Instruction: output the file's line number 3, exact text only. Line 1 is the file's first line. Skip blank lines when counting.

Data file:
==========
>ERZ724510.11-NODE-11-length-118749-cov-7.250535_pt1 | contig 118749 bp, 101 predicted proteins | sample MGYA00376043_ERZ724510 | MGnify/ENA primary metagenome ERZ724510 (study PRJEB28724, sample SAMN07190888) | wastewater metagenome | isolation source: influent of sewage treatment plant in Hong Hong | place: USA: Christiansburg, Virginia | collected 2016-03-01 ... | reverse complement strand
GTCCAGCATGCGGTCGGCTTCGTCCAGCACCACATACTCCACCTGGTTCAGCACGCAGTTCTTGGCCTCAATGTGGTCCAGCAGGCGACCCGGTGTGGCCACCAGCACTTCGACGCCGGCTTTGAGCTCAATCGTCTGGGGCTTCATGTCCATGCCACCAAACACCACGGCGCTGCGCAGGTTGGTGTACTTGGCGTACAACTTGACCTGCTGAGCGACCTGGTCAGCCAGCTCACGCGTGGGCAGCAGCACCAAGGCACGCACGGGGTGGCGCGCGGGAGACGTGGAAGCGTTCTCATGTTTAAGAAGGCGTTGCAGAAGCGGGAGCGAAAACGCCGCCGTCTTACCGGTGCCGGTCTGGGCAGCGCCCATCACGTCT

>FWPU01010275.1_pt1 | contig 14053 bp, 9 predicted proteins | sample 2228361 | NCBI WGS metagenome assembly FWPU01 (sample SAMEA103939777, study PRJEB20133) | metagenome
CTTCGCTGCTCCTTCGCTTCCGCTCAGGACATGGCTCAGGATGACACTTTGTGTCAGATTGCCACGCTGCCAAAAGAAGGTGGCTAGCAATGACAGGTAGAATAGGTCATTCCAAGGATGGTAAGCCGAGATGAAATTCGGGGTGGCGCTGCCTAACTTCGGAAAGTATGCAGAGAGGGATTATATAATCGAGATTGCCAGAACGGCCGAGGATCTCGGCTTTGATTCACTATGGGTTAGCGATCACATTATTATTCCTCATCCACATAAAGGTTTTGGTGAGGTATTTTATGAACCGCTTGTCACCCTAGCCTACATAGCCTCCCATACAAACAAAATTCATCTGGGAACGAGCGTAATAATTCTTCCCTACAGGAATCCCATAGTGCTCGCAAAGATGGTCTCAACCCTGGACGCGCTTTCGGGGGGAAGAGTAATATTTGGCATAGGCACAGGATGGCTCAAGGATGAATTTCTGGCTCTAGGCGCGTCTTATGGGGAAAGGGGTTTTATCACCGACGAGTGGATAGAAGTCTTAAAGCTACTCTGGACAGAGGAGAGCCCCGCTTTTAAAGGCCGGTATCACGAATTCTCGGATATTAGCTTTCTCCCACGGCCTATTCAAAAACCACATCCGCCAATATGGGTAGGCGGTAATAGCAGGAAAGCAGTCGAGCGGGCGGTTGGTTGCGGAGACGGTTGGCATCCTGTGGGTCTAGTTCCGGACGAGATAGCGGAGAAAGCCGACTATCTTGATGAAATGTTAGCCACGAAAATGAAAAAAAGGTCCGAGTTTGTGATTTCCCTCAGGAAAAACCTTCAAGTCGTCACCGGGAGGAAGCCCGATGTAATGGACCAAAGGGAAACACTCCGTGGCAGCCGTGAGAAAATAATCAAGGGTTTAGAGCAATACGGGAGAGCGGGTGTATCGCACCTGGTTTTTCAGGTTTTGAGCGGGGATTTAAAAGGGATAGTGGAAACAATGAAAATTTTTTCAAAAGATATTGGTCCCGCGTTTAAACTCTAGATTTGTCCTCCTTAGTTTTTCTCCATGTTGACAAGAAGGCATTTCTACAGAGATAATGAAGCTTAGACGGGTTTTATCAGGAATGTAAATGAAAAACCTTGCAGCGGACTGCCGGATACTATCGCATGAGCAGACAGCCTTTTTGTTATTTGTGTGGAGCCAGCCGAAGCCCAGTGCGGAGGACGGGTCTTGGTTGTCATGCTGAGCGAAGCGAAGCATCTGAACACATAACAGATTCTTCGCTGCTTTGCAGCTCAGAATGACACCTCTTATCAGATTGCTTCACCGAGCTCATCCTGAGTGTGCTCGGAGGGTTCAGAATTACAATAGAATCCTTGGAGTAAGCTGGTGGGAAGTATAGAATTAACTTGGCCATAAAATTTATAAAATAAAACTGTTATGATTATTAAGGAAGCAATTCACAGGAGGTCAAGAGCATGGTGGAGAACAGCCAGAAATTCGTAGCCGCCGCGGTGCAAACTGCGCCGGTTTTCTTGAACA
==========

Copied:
>FWPU01010275.1_pt1 | contig 14053 bp, 9 predicted proteins | sample 2228361 | NCBI WGS metagenome assembly FWPU01 (sample SAMEA103939777, study PRJEB20133) | metagenome